(H) For the director of the choir, a psalm of David. (1) Yahweh, you have searched me, and you know (me). (2) You know when I sit down and when I rise up. You discern my thoughts from afar. (3) You scrutinize my path and my lying down and are familiar with all my ways. (4) Even before (there is) a word on my tongue, behold, Yahweh, you know it entirely. (5) You have enclosed me behind and before and laid your hand upon me. (6) Such knowledge is incomprehensible to me. It is too high. I am not able to grasp it.
This carefully crafted psalm is David’s meditation on three of Yahweh’s divine attributes or character traits as they affect us personally: Yahweh’s omniscience (vss. 1-6), his omnipresence (vss. 7-12), and his omnipotence (vss. 13-18). In the final segment David considers how he should live in the light of such overwhelming truths about Yahweh (vss. 19-24).
The repetitions and synonyms found in the opening segment explore God’s omniscience, that he knows everything about everything. The verb “to know” occurs three times (vss. 1, 2, & 4). The related noun, “knowledge,” is found in the final verse (vs. 6). Synonyms include “searched” (vs. 1), “discern” (vs. 2), “scrutinize” and “are familiar” (vs. 3). In essence, there is nothing that escapes Yahweh’s awareness. David uses first person singular pronouns twelve times in six verses. Nothing about his personal life is hidden from Yahweh’s penetrating gaze.
I. Reflection: how thoroughly Yahweh knows me! (1-4)
II. Response: how overwhelming such knowledge is to me! (5 & 6)
When we begin to grasp how thoroughly Yahweh knows us, we feel completely overwhelmed.
The New Testament contains several important statements regarding God’s omniscience. Twice in Luke’s Gospel Jesus says, “There is nothing concealed that will not be disclosed, or hidden that will not be made known” (Lk. 8:17 & 12:2). The writer of Hebrews observes, “Nothing in all creation is hidden from God’s sight. Everything is uncovered and laid bare before the eyes of him to whom we must give account” (Heb. 4:13).
Paul attempted to correct the critical spirits of the Corinthian believers by writing, “Therefore judge nothing before the appointed time; wait till the Lord comes. He will bring to light what is hidden in darkness and will expose the motives of men's hearts. At that time each will receive his praise from God” (1 Cor. 4:5). While a future day of judgment is the emphasis of these passages, they serve as strong warnings that we need to live each day in the light of God’s omniscience.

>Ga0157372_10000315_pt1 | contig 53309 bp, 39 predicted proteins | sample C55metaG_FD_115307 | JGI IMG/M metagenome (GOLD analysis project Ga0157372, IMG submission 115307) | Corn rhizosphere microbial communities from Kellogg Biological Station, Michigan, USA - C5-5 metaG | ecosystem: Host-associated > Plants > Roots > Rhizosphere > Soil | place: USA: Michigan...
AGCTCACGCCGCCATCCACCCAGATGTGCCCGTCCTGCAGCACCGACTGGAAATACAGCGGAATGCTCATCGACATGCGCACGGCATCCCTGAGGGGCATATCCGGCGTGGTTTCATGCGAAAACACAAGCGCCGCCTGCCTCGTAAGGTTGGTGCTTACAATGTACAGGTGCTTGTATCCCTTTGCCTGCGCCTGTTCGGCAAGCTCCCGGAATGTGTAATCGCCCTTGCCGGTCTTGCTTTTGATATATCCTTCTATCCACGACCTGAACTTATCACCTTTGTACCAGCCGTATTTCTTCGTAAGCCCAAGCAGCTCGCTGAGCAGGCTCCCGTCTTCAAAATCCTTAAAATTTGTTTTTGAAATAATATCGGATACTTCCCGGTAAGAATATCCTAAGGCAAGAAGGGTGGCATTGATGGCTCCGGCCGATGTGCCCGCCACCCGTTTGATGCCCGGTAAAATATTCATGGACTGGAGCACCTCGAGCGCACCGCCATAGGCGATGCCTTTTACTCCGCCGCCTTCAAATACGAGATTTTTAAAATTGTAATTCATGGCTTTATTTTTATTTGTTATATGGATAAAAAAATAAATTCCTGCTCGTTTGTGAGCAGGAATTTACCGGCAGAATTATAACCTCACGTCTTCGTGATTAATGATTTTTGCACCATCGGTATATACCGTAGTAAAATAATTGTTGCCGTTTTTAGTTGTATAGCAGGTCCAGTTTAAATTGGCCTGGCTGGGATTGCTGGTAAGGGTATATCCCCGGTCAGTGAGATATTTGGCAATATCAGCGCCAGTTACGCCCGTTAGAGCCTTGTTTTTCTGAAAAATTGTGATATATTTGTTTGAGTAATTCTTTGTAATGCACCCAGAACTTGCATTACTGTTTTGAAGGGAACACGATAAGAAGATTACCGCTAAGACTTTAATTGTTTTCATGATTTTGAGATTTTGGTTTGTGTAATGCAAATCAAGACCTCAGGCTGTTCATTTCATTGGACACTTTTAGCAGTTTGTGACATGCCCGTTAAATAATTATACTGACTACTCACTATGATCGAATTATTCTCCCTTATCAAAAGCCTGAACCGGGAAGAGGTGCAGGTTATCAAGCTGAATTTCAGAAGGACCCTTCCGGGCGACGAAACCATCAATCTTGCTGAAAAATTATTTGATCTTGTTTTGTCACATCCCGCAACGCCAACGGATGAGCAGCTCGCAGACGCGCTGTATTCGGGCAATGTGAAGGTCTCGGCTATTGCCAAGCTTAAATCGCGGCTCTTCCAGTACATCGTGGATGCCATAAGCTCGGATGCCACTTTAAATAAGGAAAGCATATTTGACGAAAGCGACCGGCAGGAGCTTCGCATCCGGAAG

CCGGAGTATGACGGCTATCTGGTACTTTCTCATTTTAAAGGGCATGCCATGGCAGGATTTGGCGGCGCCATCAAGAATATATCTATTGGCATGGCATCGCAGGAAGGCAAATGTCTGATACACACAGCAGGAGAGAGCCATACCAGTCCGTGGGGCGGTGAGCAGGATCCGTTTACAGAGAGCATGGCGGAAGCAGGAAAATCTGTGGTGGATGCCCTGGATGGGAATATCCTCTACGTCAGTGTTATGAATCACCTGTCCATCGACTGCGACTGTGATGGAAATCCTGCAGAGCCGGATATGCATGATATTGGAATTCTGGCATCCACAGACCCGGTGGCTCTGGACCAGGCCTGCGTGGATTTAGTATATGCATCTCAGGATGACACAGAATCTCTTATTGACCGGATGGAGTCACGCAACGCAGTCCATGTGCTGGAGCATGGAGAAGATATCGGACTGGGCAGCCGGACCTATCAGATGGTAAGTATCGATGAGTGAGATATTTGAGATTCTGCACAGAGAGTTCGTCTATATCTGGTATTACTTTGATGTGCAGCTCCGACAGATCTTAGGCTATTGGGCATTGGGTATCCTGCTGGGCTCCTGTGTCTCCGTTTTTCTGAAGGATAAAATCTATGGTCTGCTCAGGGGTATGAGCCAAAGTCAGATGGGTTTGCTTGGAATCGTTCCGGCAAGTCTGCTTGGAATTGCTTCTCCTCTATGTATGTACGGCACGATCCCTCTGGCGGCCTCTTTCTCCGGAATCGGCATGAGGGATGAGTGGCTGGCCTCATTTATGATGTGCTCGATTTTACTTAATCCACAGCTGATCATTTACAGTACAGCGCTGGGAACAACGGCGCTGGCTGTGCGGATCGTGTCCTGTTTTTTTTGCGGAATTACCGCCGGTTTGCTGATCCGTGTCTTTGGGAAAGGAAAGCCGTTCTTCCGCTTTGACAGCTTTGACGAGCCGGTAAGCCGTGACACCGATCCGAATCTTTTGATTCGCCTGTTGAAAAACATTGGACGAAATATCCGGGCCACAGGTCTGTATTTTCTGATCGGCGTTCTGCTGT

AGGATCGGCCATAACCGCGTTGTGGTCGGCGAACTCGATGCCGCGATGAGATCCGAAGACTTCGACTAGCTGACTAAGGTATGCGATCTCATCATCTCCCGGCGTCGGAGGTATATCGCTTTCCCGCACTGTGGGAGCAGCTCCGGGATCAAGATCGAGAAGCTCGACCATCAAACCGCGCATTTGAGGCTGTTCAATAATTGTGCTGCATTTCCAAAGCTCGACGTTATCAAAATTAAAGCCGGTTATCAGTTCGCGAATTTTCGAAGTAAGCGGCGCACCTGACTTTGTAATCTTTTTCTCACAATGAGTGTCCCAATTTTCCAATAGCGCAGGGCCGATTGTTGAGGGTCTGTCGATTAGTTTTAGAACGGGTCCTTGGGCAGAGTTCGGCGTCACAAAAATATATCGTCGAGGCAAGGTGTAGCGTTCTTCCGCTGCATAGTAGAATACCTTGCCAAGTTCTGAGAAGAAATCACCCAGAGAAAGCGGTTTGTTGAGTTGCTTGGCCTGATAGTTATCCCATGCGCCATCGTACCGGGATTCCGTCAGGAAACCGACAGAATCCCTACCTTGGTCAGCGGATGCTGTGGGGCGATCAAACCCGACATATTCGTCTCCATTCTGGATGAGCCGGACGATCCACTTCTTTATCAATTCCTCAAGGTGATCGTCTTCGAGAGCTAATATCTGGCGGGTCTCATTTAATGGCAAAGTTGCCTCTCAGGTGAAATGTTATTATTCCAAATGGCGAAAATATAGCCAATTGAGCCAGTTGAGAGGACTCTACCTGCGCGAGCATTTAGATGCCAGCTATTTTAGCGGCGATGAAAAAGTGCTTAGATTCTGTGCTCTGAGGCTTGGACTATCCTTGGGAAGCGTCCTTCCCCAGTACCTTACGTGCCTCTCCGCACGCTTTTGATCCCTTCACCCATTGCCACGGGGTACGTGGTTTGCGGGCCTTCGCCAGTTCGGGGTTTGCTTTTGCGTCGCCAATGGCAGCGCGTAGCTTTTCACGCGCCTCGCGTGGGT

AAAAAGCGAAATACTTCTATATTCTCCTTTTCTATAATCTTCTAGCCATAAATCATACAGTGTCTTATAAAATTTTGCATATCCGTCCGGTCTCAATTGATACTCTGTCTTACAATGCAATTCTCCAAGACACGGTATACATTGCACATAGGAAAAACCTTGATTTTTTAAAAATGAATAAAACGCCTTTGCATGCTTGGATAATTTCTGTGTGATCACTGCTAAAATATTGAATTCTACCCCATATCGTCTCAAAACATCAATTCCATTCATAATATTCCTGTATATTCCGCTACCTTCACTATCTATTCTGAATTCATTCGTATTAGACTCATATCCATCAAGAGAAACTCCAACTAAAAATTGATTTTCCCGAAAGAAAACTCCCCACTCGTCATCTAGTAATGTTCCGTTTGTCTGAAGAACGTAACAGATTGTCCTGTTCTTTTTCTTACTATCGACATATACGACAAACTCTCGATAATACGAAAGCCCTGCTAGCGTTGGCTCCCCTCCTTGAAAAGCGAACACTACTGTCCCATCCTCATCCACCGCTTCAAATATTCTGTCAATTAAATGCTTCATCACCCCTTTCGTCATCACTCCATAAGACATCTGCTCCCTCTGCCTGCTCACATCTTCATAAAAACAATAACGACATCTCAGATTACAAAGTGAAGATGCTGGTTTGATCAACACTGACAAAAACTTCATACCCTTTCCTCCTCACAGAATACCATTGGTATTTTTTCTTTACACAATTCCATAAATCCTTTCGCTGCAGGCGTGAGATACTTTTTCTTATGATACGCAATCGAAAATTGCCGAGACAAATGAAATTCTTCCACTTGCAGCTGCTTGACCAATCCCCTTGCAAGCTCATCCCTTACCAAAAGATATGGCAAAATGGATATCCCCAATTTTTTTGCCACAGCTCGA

In coming to grips with the unlimited breadth of God’s knowledge, it may help us to consider how God actually knows what he knows. We finite creatures gain knowledge by learning and experiencing life. Since birth we have been accumulating the knowledge that we now possess and far too often forget. However, that is not how God learns. In fact, using the term, “learn,” is not appropriate when speaking of God. He never needs to learn anything because he already knows everything inherently in his timeless eternal existence. Everything exists because he already has thought of it.
Consider these observations from theologian Norman Geisler: “If God is a timeless being, then he knows all of time in one eternal now, the whole of time, past, present, and future (for us). God’s knowledge is not simply of the actual, he also knows the potential. He knows both what is and what could be. God knows whatever exists in himself as the cause of those things.” How difficult it is for us who are trapped in time to cope with the omniscient awareness of our great eternal God! All we can do is echo the request which the father of the demon possessed boy made to Jesus: “I believe...help me with my struggles to understand” (Mk. 9:24 paraphrased).